Tuggy’s latest Trinitarian dilemma

Brandon is critical of Dale Tuggy’s latest dilemma for orthodox Trinitarians:

1. The Father and the Son are the same God.
2. For any x and y, and for any kind F, if x and y are the same F, then x is an F, y is an F, and x = y. (x and y are numerically one)
3. The Father = the Son. (1, 2)

I’ve read Tuggy give dilemmas like this for years, though I don’t usually challenge them because our philosophical differences are vast and (probably) intractable. But this particular dilemma is interesting because it opens itself to an interesting retorsion. Assume that I read Tuggy’s dilemma and had exactly the same idea for a response as Brandon. This sort of thing happens all the time – it’s the reason we watch game shows. But then by Tuggy’s #2 my idea would be numerically the same as Brandon’s. But then what do we do with the fact that my idea is mine and his is his?

That last question isn’t rhetorical: I’m not trying to refute Tuggy, at least not directly. But I do think that ideas allow us insights into sorts of unity that suggest the sort of unity and distinction we find in the Trinity. We can have the numerically the same idea in a way we can’t have, say, the same shoes. If you and I have the same shoes, then either we mean nothing more than that we have the same kind of thing or we’re passing the same pair between us, with the one guy always having to do without what the other guy has. But ideas are not like this: If you and I both yell “four” when someone asks us what two plus two is, we have to say something more than that we gave the same kind of answer. Again, if there are three Camry owners there are three Camrys, but if there are three people who know Latin there aren’t three Latins. Put crudely, what it means for a material object to be the same or different is divided from what it means for l’esprit to be the same or different, because the things in the latter group allow for a numerical unity that is compatible with possession in diverse selves. If I had to critique Tuggy’s argument, that’s where I’d start.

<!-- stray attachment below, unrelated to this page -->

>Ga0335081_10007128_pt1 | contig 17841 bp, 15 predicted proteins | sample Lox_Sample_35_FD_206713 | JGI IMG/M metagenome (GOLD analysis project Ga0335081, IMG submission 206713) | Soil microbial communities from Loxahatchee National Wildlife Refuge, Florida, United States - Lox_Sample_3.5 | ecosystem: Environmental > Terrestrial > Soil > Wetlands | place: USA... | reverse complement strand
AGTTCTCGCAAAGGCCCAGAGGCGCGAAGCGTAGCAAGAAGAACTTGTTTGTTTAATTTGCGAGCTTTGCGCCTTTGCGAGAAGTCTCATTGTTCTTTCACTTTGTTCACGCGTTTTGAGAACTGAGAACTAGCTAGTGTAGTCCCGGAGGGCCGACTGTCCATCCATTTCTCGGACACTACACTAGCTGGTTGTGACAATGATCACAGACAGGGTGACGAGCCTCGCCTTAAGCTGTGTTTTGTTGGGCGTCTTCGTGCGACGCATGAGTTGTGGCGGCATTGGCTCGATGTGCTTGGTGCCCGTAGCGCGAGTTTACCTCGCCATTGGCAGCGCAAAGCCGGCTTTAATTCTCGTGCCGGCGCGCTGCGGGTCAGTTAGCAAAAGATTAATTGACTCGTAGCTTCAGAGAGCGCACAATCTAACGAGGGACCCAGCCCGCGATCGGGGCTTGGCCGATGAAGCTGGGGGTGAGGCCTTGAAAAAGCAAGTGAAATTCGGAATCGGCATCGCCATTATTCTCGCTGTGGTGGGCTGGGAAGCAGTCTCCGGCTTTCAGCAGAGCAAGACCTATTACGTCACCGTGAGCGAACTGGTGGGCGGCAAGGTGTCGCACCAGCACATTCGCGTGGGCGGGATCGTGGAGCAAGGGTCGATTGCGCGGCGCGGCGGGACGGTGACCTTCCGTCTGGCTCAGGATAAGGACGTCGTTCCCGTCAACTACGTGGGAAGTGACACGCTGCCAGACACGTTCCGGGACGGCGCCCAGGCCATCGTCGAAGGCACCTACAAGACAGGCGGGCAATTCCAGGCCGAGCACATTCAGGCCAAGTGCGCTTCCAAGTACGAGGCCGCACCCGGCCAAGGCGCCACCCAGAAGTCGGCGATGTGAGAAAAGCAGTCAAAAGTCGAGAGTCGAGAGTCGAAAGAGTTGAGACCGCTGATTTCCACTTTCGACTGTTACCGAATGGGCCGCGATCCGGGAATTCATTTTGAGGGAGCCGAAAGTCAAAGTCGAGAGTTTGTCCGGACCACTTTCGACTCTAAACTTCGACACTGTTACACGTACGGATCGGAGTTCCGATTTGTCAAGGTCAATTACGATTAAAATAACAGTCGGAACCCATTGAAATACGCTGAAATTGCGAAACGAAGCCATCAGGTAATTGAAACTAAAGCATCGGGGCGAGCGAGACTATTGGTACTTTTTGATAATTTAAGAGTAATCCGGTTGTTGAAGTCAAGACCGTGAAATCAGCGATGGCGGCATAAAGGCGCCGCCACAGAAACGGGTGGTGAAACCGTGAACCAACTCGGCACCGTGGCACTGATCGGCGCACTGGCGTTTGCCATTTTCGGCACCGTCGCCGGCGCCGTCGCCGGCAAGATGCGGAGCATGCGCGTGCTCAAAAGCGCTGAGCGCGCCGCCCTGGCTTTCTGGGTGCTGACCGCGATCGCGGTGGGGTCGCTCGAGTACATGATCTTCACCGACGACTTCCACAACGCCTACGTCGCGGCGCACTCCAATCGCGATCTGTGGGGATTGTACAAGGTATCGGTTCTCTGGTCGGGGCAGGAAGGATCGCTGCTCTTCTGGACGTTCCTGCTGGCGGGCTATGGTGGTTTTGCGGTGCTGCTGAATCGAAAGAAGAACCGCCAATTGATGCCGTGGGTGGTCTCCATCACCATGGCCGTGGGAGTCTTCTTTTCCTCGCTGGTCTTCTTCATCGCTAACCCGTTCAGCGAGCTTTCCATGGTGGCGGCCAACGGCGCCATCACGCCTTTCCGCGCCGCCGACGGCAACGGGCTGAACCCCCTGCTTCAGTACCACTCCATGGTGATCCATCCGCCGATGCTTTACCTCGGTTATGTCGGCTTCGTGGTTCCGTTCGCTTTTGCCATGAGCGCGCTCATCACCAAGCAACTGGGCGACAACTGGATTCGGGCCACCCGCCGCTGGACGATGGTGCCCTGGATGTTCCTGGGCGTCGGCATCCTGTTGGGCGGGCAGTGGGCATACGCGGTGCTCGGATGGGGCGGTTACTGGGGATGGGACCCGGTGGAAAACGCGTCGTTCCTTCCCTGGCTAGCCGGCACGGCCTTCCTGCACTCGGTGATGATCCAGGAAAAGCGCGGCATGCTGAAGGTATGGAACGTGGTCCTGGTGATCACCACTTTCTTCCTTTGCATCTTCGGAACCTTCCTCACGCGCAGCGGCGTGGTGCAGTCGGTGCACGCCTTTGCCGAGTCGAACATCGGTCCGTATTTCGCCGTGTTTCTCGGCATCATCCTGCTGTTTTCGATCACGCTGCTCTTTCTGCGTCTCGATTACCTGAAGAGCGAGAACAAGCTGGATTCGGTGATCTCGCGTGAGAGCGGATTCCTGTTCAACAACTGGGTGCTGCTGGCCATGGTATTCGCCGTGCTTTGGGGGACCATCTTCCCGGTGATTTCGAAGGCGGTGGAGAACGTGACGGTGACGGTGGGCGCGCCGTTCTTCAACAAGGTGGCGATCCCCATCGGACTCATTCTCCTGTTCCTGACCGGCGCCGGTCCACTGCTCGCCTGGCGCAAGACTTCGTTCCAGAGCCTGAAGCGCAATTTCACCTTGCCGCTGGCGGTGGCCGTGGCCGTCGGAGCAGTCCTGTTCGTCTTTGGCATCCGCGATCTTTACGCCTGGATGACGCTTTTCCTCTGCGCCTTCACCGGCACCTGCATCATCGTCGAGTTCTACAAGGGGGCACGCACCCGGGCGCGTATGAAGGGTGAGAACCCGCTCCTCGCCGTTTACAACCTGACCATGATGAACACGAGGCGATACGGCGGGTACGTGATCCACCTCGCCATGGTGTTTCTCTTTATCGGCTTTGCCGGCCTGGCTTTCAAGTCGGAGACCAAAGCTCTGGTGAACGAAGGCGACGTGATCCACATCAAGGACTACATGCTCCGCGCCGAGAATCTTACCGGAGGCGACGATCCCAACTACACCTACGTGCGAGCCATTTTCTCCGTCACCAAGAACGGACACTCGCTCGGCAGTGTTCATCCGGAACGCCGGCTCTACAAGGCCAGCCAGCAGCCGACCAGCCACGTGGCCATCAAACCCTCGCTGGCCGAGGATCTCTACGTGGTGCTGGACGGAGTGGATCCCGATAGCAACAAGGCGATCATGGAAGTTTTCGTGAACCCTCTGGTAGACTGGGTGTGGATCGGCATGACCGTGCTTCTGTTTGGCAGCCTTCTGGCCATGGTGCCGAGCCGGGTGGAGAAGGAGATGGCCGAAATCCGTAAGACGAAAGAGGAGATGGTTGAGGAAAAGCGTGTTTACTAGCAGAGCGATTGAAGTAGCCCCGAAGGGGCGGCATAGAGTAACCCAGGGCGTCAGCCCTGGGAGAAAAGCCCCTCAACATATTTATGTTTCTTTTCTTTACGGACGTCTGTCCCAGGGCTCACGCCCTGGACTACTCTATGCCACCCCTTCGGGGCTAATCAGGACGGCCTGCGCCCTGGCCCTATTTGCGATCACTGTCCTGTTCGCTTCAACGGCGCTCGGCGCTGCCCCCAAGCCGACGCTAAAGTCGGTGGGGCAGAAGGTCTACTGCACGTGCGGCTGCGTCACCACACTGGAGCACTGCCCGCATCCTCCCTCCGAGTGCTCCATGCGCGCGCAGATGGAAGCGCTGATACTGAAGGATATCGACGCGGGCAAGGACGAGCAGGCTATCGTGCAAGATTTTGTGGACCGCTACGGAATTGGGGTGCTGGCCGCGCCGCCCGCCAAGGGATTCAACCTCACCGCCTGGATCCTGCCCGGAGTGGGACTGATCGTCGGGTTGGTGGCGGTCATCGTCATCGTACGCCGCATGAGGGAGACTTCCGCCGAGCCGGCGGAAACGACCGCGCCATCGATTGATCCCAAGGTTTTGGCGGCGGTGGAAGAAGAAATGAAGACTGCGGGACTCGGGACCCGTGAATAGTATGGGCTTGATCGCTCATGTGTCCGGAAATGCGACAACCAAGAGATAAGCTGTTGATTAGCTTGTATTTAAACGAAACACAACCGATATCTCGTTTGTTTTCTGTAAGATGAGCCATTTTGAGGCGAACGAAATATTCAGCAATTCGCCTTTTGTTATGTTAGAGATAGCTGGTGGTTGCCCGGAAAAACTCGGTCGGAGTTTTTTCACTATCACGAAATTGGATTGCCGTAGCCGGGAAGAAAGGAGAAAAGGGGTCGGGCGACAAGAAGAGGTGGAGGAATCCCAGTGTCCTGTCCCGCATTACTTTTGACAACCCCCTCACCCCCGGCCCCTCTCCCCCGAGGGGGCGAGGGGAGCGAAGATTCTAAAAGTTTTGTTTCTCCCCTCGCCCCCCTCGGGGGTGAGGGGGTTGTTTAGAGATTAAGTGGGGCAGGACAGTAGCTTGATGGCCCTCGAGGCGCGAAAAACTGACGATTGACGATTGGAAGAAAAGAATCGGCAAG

These are old insights: Aristotle would argue that the mind is nothing but what it thinks; and even in sensation our organs contribute to the object we perceive only to the extent that it is not objective. On this account, perfect objectivity would just be identity with some object, even if done by multiple selves. To approach the Trinity from this angle would be to see God as perfect or pure objectivity, though not limited to a single one thinking. We have minimal additions to make to Aristotle’s idea of thought thinking itself – we include only that it belongs to the perfection of such a being to have a second person perspective. To leave it at this, however, would make the God purely intellectual – probably better to add another self to make him loving and volitional as well. But then I’d have the same idea as Saint Augustine. Heh.

1 Comment

  1. Maureen said,

    October 1, 2014 at 12:42 am

    The correction from, “asymmetrical” to “symmetric” does make a whole lot of difference to the breadth of that dilemma, or others, where – if not mistaken, or unenlightened would then have to use another method to fill the second person perspective with something outside of a perfect and proportional set of attributes, so vast and different in girth, yet so unified; and of course as, “Per ipsum, et cum ipso, et in ipso, est tibi Deo Patri omnipotenti in unitate Spiritus Sancti, omnis honor et gloria per omnia saecula saeculorum. (Amen)”

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